“Electric eels and other electrically generating organisms could affect genetic modification in nature,” Iida observed, highlighting a new dimension to our understanding of natural genetic processes.

Challenging conventional wisdom

This discovery aligns with other studies that have observed similar phenomena in nature. This includes the effects of lightning on nematodes and soil bacteria. Iida expressed great enthusiasm for the future of research in electric field effects on living organisms.

He believes that these findings challenge conventional wisdom and open doors to unprecedented biological phenomena and potential breakthroughs. “I believe that attempts to discover new biological phenomena based on such ‘unexpected’ and ‘outside-the-box’ ideas will enlighten the world about the complexities of living organisms,” Iida commented.

In summary, the research by Nagoya University’s team adds a significant chapter to our understanding of electroporation and underscores the intricate interplay between natural phenomena and biological processes.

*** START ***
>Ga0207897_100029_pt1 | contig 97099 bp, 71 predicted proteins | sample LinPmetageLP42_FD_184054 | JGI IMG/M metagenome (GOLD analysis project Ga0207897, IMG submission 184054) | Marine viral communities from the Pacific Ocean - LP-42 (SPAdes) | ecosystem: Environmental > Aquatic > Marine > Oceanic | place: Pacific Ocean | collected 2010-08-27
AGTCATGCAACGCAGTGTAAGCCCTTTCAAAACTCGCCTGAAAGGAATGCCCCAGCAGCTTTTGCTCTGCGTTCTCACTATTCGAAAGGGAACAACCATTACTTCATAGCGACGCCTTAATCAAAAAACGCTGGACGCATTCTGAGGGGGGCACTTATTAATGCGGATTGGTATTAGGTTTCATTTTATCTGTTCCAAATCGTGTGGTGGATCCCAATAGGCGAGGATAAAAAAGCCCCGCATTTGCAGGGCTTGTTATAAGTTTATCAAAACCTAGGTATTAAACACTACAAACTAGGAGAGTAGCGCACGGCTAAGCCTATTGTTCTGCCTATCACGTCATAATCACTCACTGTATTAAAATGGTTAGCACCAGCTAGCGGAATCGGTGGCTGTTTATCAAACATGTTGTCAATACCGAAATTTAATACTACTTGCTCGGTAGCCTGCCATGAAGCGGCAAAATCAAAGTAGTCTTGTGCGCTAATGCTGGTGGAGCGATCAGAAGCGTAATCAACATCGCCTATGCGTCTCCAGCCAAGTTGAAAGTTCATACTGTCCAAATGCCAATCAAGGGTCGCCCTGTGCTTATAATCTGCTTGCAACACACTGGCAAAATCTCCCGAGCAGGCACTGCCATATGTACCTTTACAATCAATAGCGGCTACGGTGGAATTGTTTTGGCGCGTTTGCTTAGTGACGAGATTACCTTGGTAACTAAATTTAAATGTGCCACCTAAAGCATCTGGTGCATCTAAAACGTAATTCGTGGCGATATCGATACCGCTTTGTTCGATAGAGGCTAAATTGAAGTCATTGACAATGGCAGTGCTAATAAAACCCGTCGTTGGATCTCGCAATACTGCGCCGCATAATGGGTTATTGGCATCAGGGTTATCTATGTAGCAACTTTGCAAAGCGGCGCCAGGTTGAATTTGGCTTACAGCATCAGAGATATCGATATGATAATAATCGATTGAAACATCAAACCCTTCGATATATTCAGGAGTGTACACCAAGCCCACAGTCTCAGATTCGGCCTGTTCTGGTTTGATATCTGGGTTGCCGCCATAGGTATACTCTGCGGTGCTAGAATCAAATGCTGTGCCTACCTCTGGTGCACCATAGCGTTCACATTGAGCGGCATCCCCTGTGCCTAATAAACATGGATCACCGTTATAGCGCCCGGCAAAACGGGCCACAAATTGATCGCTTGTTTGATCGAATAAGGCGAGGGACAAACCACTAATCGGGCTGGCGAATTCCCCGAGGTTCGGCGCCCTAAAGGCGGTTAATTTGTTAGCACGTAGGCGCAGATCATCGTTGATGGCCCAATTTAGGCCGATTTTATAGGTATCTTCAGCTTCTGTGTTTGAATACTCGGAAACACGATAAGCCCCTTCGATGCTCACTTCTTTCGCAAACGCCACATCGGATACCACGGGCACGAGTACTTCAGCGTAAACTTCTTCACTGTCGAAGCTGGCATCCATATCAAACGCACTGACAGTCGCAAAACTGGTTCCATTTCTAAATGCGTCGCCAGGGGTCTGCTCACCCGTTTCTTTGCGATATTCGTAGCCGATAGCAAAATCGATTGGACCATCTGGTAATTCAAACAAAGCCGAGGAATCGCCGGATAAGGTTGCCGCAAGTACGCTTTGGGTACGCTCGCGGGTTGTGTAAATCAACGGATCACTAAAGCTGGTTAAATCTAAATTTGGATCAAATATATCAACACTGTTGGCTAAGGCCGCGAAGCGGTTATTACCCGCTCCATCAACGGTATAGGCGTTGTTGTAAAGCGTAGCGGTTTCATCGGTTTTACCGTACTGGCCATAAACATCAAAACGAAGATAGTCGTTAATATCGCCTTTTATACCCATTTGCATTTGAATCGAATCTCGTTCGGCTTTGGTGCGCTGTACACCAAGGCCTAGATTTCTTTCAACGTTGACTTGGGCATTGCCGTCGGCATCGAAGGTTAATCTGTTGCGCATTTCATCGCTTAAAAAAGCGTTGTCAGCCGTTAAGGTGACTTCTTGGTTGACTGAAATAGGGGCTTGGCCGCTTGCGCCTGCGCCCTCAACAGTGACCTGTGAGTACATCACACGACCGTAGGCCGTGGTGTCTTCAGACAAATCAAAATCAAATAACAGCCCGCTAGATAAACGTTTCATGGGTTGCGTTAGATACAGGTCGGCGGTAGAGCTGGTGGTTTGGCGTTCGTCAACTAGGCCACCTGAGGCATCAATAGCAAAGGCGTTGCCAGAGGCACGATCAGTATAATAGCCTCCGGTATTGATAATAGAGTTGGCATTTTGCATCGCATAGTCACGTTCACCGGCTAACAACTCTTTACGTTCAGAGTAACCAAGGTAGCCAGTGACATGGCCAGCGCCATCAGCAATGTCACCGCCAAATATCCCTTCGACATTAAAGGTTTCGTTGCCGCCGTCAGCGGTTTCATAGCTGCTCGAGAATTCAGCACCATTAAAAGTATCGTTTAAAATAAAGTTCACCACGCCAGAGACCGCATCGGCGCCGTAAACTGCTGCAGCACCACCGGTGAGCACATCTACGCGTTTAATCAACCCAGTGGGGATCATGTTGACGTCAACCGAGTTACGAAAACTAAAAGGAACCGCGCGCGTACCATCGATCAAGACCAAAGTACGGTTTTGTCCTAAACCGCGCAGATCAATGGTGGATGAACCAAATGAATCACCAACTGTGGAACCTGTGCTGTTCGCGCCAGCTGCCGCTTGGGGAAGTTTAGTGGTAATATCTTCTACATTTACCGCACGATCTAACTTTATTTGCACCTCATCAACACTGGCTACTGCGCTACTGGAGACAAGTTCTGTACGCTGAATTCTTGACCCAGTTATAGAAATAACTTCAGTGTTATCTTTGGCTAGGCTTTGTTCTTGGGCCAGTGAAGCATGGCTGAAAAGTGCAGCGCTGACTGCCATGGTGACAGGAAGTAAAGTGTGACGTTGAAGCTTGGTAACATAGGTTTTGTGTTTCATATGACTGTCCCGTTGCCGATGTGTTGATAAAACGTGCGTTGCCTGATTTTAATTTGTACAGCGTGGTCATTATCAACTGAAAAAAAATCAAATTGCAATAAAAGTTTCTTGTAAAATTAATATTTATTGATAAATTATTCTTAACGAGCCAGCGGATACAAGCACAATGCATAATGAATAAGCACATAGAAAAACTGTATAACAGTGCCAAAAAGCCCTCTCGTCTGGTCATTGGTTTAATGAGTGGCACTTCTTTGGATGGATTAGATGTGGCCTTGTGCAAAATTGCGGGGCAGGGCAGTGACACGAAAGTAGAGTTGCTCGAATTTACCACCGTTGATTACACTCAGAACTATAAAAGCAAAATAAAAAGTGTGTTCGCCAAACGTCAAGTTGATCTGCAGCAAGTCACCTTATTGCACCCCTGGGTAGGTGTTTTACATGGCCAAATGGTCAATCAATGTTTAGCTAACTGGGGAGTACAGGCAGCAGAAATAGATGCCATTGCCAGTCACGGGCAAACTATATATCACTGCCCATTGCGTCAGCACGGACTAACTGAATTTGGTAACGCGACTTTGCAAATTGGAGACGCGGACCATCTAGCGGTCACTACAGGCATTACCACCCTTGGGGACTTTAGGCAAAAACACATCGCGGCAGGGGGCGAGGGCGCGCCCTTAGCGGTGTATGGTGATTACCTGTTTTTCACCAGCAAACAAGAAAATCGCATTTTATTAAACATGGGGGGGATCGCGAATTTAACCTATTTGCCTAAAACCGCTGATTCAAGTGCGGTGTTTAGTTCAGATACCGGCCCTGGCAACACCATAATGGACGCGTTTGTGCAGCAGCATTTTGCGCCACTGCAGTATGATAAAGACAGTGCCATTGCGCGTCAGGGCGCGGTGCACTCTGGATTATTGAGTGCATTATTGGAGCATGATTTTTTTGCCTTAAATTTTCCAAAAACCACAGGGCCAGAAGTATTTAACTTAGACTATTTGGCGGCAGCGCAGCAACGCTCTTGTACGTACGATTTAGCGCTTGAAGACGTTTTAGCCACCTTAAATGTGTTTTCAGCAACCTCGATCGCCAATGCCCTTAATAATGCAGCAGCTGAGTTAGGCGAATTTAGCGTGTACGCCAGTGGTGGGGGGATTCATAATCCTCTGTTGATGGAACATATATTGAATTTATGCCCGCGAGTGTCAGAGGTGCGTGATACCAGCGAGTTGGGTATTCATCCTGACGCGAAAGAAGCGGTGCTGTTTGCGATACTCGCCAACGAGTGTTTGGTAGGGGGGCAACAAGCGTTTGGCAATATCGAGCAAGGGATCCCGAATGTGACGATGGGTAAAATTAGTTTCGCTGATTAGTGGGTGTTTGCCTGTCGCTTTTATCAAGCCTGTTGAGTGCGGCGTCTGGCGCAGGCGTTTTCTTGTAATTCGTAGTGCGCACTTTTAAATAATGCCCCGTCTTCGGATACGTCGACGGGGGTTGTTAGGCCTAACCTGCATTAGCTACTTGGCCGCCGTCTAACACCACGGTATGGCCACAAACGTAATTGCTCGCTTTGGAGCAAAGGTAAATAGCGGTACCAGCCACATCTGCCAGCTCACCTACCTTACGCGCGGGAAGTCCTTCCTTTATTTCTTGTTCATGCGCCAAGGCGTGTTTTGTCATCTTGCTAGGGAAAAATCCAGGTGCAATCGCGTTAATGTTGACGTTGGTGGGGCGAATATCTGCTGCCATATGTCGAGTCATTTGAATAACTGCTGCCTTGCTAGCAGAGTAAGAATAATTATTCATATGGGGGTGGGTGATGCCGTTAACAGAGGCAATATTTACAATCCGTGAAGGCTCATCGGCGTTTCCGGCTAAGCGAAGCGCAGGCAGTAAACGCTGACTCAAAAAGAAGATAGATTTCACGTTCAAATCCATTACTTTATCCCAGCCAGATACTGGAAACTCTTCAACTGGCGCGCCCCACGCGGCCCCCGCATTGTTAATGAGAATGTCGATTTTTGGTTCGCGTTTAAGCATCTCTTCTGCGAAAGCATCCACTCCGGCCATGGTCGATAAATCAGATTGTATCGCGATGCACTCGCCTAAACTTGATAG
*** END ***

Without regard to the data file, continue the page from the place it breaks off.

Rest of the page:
The electric eel, once merely a curiosity due to its electric generating capability, now stands at the forefront of a fascinating scientific discovery. These amazing creatures could potentially transform our perception of genetic modification in the natural world.

More about electric eels

As discussed above, electric eels are a species native to South American freshwater habitats. They are among the most electrifying creatures in the animal kingdom.

Known scientifically as Electrophorus electricus, they possess the unique ability to generate powerful electric shocks. These shocks serve multiple purposes, from hunting prey to self-defense and navigation.

Anatomy and electric generation

Electric eels have elongated, snake-like bodies, typically growing up to 2 meters in length. They lack the typical scales seen in most fish and have a slimy, absorbing skin which aids in breathing as they extract oxygen directly from the air.

The key to their electric ability lies in three pairs of abdominal organs: the Main, Hunter’s, and Sachs’ organs. These organs contain electrocytes, specialized cells functioning much like batteries. When the eel decides to generate a shock, these cells align to send a burst of electricity through the water.